-High: currently there is significant disparity with diagnostic reimbursement.  Many tests aren’t being paid for or have suboptimal payment coverage, which effectively stops hospitals and labs from running these tests.  Not only does this cut off sales for IVD companies, but it also stifles investments for developing new tests.  As rates are being figured out, it isn’t clear if they will accurately reward the value of diagnostic tests and justify the significant investment needed to develop new diagnostics. (Schoonmaker, 2007; Gottlieb, 2013). Also, Gen-Probe has historically relied upon high sales from a smaller number of customers, creating significant risk if a large customer was to switch diagnostic platforms.

Bargaining Power of Suppliers

-High: Certain products have limited suppliers, thus ongoing studies are required to evaluate alternative raw materials for equivalence. All molecular diagnostic instrument platforms only have one third-party manufacturer; KMC Systems for the TIGRIS, Stratec for the PANTHER, and Tecan for the Cervista HTA. Future risk could materialize if Hologic cannot negotiate commercially reasonable prices for patent licenses to enable their own product commercialization.  Also, one of Hologic’s main competitors, Roche, is a main supplier for a key raw material for the NAT diagnostic assay (Hologic, 2012).

Intensity of Competitive Rivalry

-High: Patent protection does not guarantee success. Creative solutions around specific technology or jurisdictions are commonplace, and discontinuous innovations can leapfrog industry leaders to take the lion’s share of the market.  Overlap between existing diagnostic tests.  Small companies may have a very difficult time competing with larger companies who have strong marketing and sales forces.

7.1.2    PESTEL Analysis

Political

-Much uncertainty with medical and diagnostic test reimbursement.  Many contractors followed the example of Medicare (specifically CMS) to determine coverage and payment, which has gone from a confusing process of “code stacking” (based on test complexity) to “gap filling” (based on diagnostic codes for the most common and important molecular tests).  This “gap filling” was left to local carriers to assign prices with no clear direction.  The change-over in reimbursement policy has been in flux since 2011, leaving many tests unpaid for (Gottlieb, 2013).  US healthcare system reforms have limited Medicare reimbursement, with an additional 2.3% excise tax on medical devices. International healthcare spending is expected to increase into the future (Frost and Sullivan, 2012).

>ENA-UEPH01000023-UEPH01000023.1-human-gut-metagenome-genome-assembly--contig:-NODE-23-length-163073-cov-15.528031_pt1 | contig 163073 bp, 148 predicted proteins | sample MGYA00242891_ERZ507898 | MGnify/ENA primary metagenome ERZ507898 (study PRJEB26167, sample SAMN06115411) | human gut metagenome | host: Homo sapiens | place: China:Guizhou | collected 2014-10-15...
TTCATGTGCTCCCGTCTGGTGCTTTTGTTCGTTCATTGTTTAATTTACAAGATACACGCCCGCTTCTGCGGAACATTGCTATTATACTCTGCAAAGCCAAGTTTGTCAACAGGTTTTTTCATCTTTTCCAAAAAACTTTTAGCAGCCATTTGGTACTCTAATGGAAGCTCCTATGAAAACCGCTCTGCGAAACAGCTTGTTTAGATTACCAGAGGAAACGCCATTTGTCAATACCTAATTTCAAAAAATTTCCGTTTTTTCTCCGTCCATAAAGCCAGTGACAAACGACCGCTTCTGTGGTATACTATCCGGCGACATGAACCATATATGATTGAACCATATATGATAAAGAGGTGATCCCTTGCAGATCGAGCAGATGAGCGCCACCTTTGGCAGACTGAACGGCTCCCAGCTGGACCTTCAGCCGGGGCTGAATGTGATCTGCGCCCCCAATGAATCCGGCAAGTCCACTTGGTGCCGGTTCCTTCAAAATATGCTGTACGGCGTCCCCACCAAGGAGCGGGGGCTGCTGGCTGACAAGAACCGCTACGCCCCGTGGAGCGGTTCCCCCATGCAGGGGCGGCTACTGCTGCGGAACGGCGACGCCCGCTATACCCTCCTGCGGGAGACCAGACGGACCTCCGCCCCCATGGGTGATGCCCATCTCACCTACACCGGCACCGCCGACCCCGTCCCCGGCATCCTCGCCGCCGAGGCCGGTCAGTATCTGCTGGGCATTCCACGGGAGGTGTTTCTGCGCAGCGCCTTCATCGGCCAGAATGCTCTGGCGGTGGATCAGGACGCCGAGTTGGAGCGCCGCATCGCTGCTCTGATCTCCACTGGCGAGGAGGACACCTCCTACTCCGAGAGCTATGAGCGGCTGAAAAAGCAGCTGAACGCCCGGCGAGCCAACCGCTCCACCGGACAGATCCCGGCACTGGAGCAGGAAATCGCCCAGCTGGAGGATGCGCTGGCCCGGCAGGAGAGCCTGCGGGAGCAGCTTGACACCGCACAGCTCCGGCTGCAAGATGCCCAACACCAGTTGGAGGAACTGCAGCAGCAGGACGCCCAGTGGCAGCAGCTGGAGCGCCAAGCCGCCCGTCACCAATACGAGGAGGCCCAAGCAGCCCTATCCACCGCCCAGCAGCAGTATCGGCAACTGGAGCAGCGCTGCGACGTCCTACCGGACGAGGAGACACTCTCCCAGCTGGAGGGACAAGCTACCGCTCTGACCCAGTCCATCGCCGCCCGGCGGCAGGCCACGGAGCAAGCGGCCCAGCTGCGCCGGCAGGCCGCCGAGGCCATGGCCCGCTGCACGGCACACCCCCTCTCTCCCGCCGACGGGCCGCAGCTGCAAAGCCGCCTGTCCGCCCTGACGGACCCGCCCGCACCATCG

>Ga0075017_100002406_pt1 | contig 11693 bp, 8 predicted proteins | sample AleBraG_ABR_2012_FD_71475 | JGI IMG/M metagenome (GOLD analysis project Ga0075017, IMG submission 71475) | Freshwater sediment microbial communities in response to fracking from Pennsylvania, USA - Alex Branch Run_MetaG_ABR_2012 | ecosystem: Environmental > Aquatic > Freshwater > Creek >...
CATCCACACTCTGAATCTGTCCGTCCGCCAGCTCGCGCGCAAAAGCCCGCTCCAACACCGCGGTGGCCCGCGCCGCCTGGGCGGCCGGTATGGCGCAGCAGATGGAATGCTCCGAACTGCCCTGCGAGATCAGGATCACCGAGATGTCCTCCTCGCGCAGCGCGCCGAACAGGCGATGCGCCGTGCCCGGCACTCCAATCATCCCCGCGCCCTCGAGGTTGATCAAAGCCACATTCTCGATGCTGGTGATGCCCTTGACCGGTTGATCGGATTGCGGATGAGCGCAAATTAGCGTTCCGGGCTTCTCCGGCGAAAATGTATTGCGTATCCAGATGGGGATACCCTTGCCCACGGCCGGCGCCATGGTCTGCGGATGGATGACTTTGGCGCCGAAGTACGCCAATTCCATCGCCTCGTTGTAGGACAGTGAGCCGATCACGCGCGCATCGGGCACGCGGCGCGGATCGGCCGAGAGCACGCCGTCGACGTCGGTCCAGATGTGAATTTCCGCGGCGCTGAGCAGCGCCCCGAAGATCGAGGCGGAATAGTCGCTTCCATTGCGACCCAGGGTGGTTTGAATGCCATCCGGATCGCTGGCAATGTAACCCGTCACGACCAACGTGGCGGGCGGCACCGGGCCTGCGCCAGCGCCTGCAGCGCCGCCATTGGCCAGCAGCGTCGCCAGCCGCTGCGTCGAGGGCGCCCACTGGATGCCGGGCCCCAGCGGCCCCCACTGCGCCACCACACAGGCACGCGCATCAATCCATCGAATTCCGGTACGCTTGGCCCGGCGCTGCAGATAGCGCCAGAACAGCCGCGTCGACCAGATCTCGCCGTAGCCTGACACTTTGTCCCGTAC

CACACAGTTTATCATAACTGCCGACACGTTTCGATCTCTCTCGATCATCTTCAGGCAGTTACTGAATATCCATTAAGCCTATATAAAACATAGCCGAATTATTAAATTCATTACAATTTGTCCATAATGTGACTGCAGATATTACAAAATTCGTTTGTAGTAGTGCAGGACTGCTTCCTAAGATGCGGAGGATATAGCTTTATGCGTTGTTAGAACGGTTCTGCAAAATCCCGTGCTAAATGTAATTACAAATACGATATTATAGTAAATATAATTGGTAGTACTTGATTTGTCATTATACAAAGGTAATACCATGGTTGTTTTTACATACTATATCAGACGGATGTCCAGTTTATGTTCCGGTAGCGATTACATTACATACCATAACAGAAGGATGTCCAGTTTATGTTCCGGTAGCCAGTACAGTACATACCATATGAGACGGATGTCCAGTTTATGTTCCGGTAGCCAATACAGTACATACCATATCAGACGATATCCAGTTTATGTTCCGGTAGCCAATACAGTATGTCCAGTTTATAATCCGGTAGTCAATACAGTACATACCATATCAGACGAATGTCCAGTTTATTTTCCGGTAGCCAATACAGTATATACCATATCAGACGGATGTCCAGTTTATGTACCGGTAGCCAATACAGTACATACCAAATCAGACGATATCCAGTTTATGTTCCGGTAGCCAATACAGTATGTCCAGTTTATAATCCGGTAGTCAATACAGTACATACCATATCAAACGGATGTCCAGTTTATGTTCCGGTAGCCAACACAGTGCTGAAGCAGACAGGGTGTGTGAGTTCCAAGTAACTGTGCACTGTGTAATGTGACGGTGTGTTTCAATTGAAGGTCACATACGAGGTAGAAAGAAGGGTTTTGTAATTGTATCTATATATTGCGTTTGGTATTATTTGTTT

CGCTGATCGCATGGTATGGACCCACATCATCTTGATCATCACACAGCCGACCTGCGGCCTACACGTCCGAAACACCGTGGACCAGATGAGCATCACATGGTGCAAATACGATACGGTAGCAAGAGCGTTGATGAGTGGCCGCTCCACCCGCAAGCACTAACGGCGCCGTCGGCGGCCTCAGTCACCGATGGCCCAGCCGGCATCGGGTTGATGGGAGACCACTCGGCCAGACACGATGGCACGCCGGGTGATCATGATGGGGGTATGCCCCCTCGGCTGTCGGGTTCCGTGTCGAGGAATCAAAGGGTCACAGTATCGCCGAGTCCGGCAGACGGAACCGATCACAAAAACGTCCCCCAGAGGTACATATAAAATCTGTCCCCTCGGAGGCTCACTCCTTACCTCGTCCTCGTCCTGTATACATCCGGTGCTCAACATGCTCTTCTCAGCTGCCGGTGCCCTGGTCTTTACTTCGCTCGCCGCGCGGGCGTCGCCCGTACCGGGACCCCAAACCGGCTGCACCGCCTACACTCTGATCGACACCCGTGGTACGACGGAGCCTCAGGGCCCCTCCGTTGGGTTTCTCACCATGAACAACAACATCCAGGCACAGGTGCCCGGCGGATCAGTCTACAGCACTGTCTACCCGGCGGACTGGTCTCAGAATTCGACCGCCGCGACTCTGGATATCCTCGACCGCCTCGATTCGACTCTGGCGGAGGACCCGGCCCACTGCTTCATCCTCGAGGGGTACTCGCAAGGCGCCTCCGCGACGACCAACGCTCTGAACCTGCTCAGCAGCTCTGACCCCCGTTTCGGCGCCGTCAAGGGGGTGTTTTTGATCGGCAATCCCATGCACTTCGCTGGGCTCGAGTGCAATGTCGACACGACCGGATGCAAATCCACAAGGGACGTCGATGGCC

Economical

-Recovering from economic recession slowly, with financial investment to match. Combined with uncertainty with international credit markets, customers are more apprehensive about purchasing medical instrumentation. Companies and organizations are looking for ways to improve efficiency on existing processes.  Similar concerns with reimbursement.  Still, international healthcare spending is expected to increase into the future.

Socio-cultural

-Personalized healthcare is highly desirable but difficult to fulfill patient expectations.  Many have privacy concerns with their data.

Technological

-Approaching era of Big Data for healthcare, including whole genome sequencing and other holistic approaches integrating data from numerous tests across entire populations to generate more predictive diagnosis of disease and future disease.  As understanding of the biological world increases, so too do the number of technologies adept at detecting and analyzing human and microbe biology.

Environmental

-No significant impact, although one could argue that improved diagnostics leads to improved healthcare, leading to longer lives, which creates a higher demand on agriculture and economic systems to support increased populations.

Legal